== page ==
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Abstract—We present a framework for multirobot motion planning which incorporates an implicit representation of a roadmap with a novel approach for pathfinding in geometrically embedded graphs. Our pathfinding algorithm, which we call discreteRRT (dRRT), is an adaption of the celebrated RRT algorithm, for the discrete case of a graph. By rapidly exploring the highdimensional configuration space represented by the implicit roadmap, dRRT is able to reach subproblems where minimal coordination between the robots is required. Integrating the implicit representation of the roadmap, the dRRT algorithm, and techniques that are tailored for such subproblems on the implicit roadmap allows us to solve multirobot problems while exploring only a small portion of the configuration space. We believe that our approach, which is probabilistically complete, is the stateoftheart for scenarios that require tight coupling of multiple robots. We demonstrate this experimentally on various challenging scenarios where our algorithm is faster by a factor of at least fifteen when compared to existing algorithms that we are aware of. I.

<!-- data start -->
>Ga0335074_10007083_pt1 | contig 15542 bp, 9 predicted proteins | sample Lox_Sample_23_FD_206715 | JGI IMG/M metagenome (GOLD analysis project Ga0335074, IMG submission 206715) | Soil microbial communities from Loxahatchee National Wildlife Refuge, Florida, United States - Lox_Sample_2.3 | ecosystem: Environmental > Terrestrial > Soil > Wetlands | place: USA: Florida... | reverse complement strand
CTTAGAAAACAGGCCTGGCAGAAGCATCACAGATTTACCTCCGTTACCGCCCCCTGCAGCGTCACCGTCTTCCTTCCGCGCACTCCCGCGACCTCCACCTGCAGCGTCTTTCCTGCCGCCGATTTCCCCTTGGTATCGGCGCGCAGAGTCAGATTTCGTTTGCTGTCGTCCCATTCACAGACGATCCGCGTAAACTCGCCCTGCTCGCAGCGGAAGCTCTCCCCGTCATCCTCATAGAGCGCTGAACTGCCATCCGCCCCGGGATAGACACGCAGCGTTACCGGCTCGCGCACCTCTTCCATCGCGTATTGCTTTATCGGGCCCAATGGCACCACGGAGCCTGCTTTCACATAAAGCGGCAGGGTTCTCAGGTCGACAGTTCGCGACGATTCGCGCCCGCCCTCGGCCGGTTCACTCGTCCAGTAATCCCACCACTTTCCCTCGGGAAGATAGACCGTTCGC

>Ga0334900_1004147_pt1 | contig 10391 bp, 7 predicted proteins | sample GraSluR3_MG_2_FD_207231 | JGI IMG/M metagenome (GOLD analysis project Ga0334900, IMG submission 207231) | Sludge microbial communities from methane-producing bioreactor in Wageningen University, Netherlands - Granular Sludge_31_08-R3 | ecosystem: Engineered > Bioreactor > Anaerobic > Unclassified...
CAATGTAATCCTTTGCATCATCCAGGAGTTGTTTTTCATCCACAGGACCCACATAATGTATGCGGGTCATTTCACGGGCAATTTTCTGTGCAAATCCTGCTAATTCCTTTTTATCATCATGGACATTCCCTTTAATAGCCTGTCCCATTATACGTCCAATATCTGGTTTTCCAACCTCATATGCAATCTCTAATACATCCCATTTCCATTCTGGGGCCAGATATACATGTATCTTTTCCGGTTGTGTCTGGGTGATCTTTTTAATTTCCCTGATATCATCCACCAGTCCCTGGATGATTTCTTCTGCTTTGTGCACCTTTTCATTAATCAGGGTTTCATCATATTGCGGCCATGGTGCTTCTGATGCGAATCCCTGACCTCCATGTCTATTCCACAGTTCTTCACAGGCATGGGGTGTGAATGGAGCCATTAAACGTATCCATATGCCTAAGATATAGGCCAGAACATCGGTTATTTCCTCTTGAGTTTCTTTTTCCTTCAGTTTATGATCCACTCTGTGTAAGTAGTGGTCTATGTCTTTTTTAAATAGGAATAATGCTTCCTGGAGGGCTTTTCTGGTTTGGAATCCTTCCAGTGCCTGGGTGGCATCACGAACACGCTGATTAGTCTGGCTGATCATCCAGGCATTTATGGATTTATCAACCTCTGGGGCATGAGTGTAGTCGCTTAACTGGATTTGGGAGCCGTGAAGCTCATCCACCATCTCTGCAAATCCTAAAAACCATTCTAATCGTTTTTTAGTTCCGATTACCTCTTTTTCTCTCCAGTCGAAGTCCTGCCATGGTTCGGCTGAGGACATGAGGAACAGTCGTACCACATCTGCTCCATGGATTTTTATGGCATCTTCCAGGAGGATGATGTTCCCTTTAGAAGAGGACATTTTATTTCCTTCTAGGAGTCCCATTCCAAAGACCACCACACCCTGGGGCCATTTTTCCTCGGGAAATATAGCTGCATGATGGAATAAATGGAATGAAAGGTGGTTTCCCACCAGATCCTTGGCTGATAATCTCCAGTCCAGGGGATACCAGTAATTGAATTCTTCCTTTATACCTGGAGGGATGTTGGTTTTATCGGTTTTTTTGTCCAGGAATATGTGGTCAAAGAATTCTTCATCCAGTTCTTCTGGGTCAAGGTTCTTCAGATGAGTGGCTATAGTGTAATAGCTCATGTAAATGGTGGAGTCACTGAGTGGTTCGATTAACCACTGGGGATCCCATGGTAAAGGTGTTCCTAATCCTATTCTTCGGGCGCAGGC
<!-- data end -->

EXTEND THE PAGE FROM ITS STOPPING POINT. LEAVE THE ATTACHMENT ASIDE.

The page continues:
K.: Efficient multirobot motion planning for unlabeled discs in simple polygons
 CoRR
, 2013
"... Abstract. We consider the following motionplanning problem: we are given m unit discs in a simple polygon with n vertices, each at their own start position, and we want to move the discs to a given set of m target positions. Contrary to the standard (labeled) version of the problem, each disc is ..."
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Abstract. We consider the following motionplanning problem: we are given m unit discs in a simple polygon with n vertices, each at their own start position, and we want to move the discs to a given set of m target positions. Contrary to the standard (labeled) version of the problem, each disc is allowed to be moved to any target position, as long as in the end every target position is occupied. We show that this unlabeled version of the problem can be solved in